2. It will be critical for Anne to layout the groundwork for the merger with defined goals, and cascade those goals down to the opera and symphony so that all parties are aligned. The opera and symphony would each determine their own sets of goals that would support Ann.’s goals on the merger.Of course Anne would need to approve each group’s goals, but by having each group create their own goals, buying to the merger is much easier. 3. Anne also will need to start a cross-functional team, made up of opera staff and homophony staff that would work together on the details of the merger, such as organizational structure and needed staffing, upcoming productions to ensure that the merger is not interfering, and the team could be an ear for Anne to hear any issues or successes that are happening in each of the segments.

. Anne will need to Nor with Keith to help drive fundraising ideas and projects to increase the fundraising to keep the symphony in a healthy position. Keith knows that Anne was successful in increasing the opera annual budget from $1. 5 million to $5 million (Grittier, 2010). While Keith is not excited about a potential structure that Mould have him report to Anne, his bigger concern must be the overall success and financial strength of the symphony. 5. Anne must gain the trust and support of Ms.

Bravely in order to better work with the symphony and the community that support the symphony. If the symphony and community know that Ms. Bravely does not support the merger, then Anne will have a difficult time implementing a difficult merger. 6. An inspirational appeal is a tactic that Anne could use to build a merger with Keith Lockhart. Both Keith and Anne want the same things, to have successful artistic expression to their communities. Both Keith and Anne offer strengths that a merger will allow, and a merger might be the only way that the symphony will survive.

7.In order to appease the personality of Keith Lockhart, it is recommended that Keith directly report to the board, but with a dotted line reporting relationship to Anne. Anne and Keith need to be aligned with the goals and objectives of the merger and ensure that their shared goals are aligned with the strategic direction of the merged entities. With Keith Lockhart directly reporting to the board, his artistic reputation is not sacrificed and he would be willing to work Ninth Anne better. A dotted line structure through Anne would be for the benefit of alignment of goals related with the merger, expenses, revenues, and performances.Q: Utah Opera Strengths and Weaknesses Financial Strengths ere opera has a projected PAYOFF operating surplus of $473,002, which is 10% of their total expenses. Comparatively, the symphony has a 0.

01% surplus compared to expenses (Delano, 2005) ere opera contributions is projected to increase from PAYOFF ($2. 190 million) to ($2. 844 million). The PAYOFF contribution represents 56% of the total revenue for the opera. The PAYOFF contribution was 46% of the total revenue, so the opera’s efforts to make up for a declining performance revenue and government grant were achieved greatly with a much higher contribution.In comparison, the symphony has 37% contribution compared with its total revenue in PAYOFF (Delano, 2005) Financial Weaknesses 0 Performance revenues are only 14% of the total revenue and contribution, as compared to 33% of the symphonies performance revenue (Delano, 2005) 0 The opera has an income of $365,999 projected for the rental of its props to other opera companies; however, the expenses related with the opera renting props ND such is $474,672. Compared with a costume inventory valued at $4.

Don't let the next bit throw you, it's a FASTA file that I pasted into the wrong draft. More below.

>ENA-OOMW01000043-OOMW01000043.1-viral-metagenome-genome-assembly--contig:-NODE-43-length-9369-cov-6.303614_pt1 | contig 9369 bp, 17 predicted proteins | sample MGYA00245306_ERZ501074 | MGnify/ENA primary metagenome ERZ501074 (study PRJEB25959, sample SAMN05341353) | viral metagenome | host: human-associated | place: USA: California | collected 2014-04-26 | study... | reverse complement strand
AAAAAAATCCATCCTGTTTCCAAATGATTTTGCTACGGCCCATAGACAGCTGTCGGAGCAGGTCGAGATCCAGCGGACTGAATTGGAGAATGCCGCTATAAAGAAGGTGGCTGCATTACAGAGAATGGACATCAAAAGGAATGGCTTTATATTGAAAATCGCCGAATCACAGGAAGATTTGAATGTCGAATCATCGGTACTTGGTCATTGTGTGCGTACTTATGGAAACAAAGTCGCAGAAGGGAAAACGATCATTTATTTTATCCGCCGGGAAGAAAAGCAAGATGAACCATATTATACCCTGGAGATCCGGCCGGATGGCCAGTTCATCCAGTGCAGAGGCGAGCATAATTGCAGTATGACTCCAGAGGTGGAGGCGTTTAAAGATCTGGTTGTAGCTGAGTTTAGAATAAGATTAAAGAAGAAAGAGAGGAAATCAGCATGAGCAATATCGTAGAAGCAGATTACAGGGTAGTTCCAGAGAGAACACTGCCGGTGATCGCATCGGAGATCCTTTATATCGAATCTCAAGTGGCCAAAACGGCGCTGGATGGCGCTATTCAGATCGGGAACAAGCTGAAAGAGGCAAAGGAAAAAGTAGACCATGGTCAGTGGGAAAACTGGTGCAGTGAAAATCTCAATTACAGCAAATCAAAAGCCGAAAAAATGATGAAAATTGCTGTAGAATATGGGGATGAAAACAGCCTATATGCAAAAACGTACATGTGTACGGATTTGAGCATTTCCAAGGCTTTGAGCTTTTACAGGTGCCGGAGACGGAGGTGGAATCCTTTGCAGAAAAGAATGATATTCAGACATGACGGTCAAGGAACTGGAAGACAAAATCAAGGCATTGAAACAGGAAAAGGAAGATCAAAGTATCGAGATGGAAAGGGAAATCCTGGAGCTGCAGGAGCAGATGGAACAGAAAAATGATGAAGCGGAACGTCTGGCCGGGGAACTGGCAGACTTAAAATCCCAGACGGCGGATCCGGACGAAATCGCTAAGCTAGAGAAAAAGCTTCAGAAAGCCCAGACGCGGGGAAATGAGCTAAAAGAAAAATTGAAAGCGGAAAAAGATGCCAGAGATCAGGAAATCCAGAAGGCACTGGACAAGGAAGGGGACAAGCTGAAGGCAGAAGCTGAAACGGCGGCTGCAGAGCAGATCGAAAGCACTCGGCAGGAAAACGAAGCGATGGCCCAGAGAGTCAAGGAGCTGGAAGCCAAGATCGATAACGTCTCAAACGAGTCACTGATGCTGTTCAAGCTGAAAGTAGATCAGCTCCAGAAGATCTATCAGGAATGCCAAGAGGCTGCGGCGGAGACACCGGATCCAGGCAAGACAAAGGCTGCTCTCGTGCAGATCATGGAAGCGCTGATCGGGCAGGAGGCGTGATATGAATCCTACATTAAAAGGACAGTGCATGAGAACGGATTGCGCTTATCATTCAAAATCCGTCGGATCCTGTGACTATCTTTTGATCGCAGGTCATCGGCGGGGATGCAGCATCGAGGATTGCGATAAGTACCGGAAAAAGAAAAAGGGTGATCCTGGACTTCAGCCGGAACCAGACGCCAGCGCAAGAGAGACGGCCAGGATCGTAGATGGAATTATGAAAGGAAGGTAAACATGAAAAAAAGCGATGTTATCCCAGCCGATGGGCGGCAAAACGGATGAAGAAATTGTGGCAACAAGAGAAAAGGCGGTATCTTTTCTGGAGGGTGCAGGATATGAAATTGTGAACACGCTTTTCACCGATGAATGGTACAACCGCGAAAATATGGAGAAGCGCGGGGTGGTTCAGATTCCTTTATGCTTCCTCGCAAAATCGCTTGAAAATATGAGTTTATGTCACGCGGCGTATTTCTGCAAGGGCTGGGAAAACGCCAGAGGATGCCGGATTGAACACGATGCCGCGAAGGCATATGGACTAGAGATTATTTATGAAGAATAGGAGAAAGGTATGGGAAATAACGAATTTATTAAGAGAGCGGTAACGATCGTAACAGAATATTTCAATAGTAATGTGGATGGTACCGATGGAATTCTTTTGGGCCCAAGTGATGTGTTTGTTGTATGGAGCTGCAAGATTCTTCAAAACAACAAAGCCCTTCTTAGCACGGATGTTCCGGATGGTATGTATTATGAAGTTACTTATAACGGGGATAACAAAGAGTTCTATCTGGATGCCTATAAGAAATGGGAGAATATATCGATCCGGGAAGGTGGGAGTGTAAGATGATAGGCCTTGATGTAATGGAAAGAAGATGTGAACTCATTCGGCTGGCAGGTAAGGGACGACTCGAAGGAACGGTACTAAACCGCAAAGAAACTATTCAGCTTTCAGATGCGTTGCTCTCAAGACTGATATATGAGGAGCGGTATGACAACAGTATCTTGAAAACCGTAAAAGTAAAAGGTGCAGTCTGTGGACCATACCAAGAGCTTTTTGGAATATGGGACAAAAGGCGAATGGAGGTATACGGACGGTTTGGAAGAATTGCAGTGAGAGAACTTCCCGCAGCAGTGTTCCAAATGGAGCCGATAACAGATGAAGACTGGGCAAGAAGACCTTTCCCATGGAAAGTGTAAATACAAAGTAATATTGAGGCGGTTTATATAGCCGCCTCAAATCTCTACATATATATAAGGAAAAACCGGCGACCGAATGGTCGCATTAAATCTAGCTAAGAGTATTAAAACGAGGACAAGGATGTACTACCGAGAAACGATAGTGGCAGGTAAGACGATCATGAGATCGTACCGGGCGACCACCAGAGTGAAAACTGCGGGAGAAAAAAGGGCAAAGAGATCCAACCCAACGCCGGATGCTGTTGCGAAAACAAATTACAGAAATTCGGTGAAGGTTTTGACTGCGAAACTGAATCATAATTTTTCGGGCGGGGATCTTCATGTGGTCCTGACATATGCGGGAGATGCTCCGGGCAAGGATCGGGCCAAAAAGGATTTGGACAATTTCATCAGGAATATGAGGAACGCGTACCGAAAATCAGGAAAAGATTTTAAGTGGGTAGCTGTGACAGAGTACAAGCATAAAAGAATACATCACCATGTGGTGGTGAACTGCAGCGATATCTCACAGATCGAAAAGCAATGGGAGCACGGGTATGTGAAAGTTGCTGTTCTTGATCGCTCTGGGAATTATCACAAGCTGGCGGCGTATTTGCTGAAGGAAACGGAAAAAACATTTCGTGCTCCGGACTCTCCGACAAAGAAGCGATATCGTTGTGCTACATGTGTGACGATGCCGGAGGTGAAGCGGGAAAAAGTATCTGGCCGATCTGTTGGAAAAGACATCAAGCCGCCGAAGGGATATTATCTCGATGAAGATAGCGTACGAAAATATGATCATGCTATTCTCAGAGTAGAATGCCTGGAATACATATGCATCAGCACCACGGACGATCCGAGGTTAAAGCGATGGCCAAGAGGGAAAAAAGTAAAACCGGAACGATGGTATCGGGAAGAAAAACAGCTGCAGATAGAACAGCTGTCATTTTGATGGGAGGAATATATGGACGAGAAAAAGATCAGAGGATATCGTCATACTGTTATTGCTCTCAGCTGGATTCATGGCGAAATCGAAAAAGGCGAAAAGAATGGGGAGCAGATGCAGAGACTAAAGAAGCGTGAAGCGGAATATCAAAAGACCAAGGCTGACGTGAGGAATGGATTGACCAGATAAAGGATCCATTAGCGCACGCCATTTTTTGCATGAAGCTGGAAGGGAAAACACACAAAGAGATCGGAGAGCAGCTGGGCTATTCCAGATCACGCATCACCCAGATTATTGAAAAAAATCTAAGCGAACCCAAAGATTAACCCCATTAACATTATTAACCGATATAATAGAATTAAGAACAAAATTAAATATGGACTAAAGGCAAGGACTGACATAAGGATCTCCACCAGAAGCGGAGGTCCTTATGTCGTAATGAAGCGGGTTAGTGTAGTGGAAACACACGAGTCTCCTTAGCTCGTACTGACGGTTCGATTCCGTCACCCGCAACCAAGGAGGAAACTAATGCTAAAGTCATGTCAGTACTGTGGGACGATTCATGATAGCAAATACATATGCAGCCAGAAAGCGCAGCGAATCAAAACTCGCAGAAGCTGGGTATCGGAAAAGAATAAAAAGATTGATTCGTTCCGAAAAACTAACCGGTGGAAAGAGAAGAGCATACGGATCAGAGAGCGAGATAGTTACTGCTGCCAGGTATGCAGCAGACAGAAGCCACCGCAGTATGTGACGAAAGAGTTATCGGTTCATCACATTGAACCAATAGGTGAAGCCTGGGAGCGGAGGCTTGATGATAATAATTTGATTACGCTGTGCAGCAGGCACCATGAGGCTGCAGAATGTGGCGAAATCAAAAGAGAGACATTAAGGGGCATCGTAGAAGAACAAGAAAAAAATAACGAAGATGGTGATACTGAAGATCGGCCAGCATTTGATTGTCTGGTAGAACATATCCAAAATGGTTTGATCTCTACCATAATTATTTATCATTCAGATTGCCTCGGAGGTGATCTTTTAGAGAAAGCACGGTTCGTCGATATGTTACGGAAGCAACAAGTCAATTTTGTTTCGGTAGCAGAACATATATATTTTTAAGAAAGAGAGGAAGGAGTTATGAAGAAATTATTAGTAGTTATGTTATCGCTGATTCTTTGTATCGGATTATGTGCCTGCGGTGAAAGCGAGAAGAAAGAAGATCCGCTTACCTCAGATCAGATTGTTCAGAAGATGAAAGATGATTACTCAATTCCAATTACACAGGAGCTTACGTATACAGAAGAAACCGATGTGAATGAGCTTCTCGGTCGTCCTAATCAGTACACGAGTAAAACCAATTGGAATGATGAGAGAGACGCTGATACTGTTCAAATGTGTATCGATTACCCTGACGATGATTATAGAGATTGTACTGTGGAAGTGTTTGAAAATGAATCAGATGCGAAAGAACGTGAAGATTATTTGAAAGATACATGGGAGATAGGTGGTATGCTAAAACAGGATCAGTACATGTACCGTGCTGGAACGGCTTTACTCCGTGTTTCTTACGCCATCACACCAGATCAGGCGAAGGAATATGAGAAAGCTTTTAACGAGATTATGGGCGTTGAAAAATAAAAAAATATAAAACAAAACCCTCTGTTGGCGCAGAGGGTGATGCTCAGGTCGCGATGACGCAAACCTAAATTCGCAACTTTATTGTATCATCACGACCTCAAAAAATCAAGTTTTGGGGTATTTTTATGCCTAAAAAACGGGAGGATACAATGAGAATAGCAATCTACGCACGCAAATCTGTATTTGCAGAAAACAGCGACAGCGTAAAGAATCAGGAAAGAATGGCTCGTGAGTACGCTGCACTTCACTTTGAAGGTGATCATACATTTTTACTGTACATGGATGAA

Million, the rental income seems abnormally low (Delano, 2005) 0 The management and general expenses for the opera represent 11% of the revenue and contributions generated. Comparatively, the symphonies management and general expenses represent only 5% of its revenue and contribution (Delano, 2005) Leadership Strengths 0 Anne Ewers has a strong reputation among both the opera and symphony committees as being a good leader (Delano, 2005) Anne Ewers is a proven leader in the operatic business, with retiring a debt of $kickEn she served as general director of the Boston Lyric Opera (Delano, 2005) Anne Ewers is proven at fund-raising, growing the Utah Opera budget from $1. Million annually to over $Million (Delano, 2005) Anne Ewers has good intuition and seems to understand the difficulty of merging artistic entities that seem to have a totally different culture. Leadership Weaknesses 0 Anne Ewers has never led a symphony prior to the opportunity to be the CEO of both groups. Anne Ewers has a reputation of being autocratic, which seems to be proven with her reluctance to have Keith Lockhart port directly to the board so that she is not under minded when making tough decisions. AAA: Steps for Utah Opera Financially, the opera is in a better position than the symphony for long-term success. However, in comparing the two, there are some actions that the opera could take in order to share the synergies of a merger.

1.Anne needs to have the directors of finance, marketing and ticket services from both entities to get together and determine of the opera ticket prices are aligned with prices need to go down (which could drive up revenue with a much higher increase in sales). . The renting of equipment is upside down for the opera. The director of production for the opera needs to analyze the rental charges to others that rent from the Utah Opera, and the rental charges for the Utah Opera to rent other equipment or costumes.Additionally, another goal would be to take an inventory of all equipment and ensure that equipment is not being rented that either the opera has inventory Of, or existing inventory would satisfy the need. 3.